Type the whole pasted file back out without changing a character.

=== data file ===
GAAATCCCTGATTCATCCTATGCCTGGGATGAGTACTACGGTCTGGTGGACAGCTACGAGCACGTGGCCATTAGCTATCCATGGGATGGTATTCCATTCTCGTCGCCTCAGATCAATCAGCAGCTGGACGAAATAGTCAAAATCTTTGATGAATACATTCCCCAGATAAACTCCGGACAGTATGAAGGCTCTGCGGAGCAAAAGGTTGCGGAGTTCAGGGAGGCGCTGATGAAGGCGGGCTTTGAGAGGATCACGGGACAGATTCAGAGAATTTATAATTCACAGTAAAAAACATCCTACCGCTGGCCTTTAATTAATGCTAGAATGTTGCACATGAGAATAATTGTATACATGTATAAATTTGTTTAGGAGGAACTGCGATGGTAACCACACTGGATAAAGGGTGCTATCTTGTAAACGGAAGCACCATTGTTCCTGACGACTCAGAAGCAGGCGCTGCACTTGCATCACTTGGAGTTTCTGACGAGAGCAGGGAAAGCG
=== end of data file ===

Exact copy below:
GAAATCCCTGATTCATCCTATGCCTGGGATGAGTACTACGGTCTGGTGGACAGCTACGAGCACGTGGCCATTAGCTATCCATGGGATGGTATTCCATTCTCGTCGCCTCAGATCAATCAGCAGCTGGACGAAATAGTCAAAATCTTTGATGAATACATTCCCCAGATAAACTCCGGACAGTATGAAGGCTCTGCGGAGCAAAAGGTTGCGGAGTTCAGGGAGGCGCTGATGAAGGCGGGCTTTGAGAGGATCACGGGACAGATTCAGAGAATTTATAATTCACAGTAAAAAACATCCTACCGCTGGCCTTTAATTAATGCTAGAATGTTGCACATGAGAATAATTGTATACATGTATAAATTTGTTTAGGAGGAACTGCGATGGTAACCACACTGGATAAAGGGTGCTATCTTGTAAACGGAAGCACCATTGTTCCTGACGACTCAGAAGCAGGCGCTGCACTTGCATCACTTGGAGTTTCTGACGAGAGCAGGGAAAGCG